Melissa Mack does research on publicly-funded social service programs. Singly or collaboratively, she has written many many reports that she often imagines housed in the bowels of the federal departments for which they were written, in unmarked crates a la the last scene in Raiders of the Lost Ark. To make money, she has also hung out ("provided training to") women on welfare, had a paper route, hung out ("supervised") developmentally disabled sex offenders, sold vegetables, hung out ("counseled") with court-involved pregnant and parenting teenagers, and weeded.
September 4, 2011
Dear Poets and Laborers,
I’m away because of a work trip to Washington D.C. to feed the machine of government. I do contract research on publicly funded employment programs for a U.S. Department which shall remain nameless, speaking of the occasion of this Labor Day, yet so far from satisfyingly.
I grew up inside a military industrial evangelical complex the only way I figured out how to deal with was to follow the rules—politeness, selflessness, financial responsibility—and cultivate an inner life I didn’t tell anyone about. But the inner life is as penetrated by The Complex as the outer one (as St. Paul, Giorgio Agamben, and many others have noted), and all unawares I kept mine contained, clean, heterosexual, and imaginative only in so far as it related to attending closely to weather and to practicing a secretly catholic devotionality that kept my heart soft. My paintings looked like Lionel Richie songs, and my animism applied only to the woods behind my various suburban houses. Why am I telling this story?
“And the word of the Lord was precious in those days; there was no ‘breaking forth vision.’” I Samuel 13:1
Well, obviously, that’s not true anymore.
Anne Carson says, “Mere space has power.” We’re here, aren’t we? And there are such a proliferation of heres these days. (e.g. huge swaths of the Arab world, the streets of Oakland, that darling occupation in Vienna where they made the youtube dance joint video about hand signals that facilitate collective conversation).
In The Time That Remains, Giorgio Agamben’s commentary on Paul’s Letter to the Romans, Agamben talks about division. The division he’s interested in is Paul’s division of Jew/non-Jew. But I want to think about the division between poets and laborers—which recalls the penetration of “the complex” into the human interior because the reason we are gathered today is that we are all both poets and laborers. But there is an external division too. We’re here and a lot of other people aren’t. They’re rusticating or computing or fighting wars. It isn’t “us and them” that concerns me. Just, my sense of alarm is growing that huge portions of my vital energy are poured into a job that is not my Real Work. I want to be here with you all the time—in all the iterations of that “here” and “you” that exist—doing that Real Work. Which of course is a false division, since having to go to my office most days of the week for most of the day is a reality I can’t ignore. But Agamben. He identifies in Paul an idea of a messianic (for our purposes, read that as revolutionary) division of the law’s division of people (for Paul, into Jew and non-Jew, for me/us, into poet and laborer). I don’t have time to explain it in detail, but such a division renders a remnant. (Agamben calls it a dialectic with three elements rather than two: Jew, non-Jew, and non non-Jew.)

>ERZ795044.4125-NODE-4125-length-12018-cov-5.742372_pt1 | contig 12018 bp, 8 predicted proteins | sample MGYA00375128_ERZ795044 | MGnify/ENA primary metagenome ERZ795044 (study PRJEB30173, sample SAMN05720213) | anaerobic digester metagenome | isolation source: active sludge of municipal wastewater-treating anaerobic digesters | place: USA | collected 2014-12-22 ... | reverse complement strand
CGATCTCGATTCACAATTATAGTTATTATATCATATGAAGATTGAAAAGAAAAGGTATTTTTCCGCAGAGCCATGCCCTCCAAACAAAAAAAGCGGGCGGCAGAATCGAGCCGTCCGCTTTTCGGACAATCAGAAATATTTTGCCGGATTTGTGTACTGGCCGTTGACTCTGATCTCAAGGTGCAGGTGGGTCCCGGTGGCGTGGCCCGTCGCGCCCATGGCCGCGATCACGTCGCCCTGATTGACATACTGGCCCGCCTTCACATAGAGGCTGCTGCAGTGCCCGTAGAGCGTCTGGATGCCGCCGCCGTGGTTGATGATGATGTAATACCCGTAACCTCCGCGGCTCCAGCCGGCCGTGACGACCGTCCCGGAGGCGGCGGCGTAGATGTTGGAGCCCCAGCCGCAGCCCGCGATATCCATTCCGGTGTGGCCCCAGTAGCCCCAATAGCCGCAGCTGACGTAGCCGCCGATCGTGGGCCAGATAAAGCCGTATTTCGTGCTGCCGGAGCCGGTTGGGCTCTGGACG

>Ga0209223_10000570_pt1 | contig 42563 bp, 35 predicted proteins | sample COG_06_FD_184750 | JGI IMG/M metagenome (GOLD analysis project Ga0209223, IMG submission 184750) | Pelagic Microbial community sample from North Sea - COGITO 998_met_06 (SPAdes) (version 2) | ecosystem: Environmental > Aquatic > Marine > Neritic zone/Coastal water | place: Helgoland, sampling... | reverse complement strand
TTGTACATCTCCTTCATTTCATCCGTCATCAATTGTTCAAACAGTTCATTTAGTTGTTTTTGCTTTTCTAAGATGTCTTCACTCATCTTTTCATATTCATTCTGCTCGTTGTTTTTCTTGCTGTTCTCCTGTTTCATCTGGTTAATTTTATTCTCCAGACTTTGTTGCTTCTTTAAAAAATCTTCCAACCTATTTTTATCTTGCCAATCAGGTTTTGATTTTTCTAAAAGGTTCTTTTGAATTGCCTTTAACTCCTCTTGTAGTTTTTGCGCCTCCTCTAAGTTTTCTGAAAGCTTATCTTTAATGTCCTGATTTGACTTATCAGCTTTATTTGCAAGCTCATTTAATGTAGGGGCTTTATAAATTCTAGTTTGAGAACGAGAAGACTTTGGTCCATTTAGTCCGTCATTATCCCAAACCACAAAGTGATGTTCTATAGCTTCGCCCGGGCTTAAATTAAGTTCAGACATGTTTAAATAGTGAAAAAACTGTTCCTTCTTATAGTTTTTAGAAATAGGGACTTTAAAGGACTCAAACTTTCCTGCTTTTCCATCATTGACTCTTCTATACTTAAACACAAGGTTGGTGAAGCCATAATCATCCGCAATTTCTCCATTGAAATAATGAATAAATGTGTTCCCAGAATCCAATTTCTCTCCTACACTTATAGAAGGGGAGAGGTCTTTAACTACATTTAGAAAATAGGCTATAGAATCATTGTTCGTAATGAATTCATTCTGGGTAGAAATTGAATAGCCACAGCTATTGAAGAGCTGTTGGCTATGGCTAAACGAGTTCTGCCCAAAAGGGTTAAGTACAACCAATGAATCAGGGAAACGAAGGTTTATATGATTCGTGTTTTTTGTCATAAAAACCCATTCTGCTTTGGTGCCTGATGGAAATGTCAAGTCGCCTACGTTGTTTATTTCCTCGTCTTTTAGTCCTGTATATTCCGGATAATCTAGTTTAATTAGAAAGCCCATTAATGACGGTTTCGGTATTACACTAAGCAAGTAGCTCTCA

The division of division renders a remnant that prevents the law’s divisions from “being exhaustive.” Which to me means our identities as Poet and Laborer aren’t exclusive. Though we are exhausted.
Agamben also talks about Paul’s idea of the messianic (revolutionary) calling that is “the revocation of every vocation [read: worldly condition], released from itself to allow for its use.” Which I take to mean, I’m still a social scientist. If I now have two vocations, poet and laborer, well, let them both be revoked and rendered inoperative except insofar as they can be used to joyfully rock the casbah. Let them render us a remnant, “hittin’ our rackets like tennis players,” as MIA says. We do our jobs, we work to undo the world in which we have to have the jobs we have. Also most of us make poems.
Here are some remnant, revocational activities I especially like these days: Sex. Potluck. Reading and thematic and political and writing and radical ladies groups. Moots like this one. The making of music. The making of poems. The doing of actions. The saying of spells, the reading of signs, the close attention to the formation of sound in the mouth, into words, into cries of ecstasy or rage or grief. The insertion of the body into spaces ostensibly public until you realize the cops in riot gear have it surrounded and are closing in. Radical generosity meaning the pooling of resources, the sharing of housing, the making of texts and books, the bringing of one’s inadequacy, the willingness to participate in struggle wherever we find it, the making of friends.
I’d really rather walk across lawns in the dark, watch the light change, make love, meet all strangers in mutual gazing, or not, and have that be safe, have that be productive activity. I don’t think it’s too late for that, exactly. But just like how I have to bill my time in tenth of an hour increments, I have to tithe my time to struggle too. To self- and community-educating. To acting out in the presence of my employer and fellow employees. To clothing myself in remnants from the clothing swap. (Thank you, whichever lady—Lauren, was it you?—offered that cute royal purple puffed sleeve sweater with the lavender seed-pearls sewn on the front and marks of mending here and there. I wore it to address The Department.)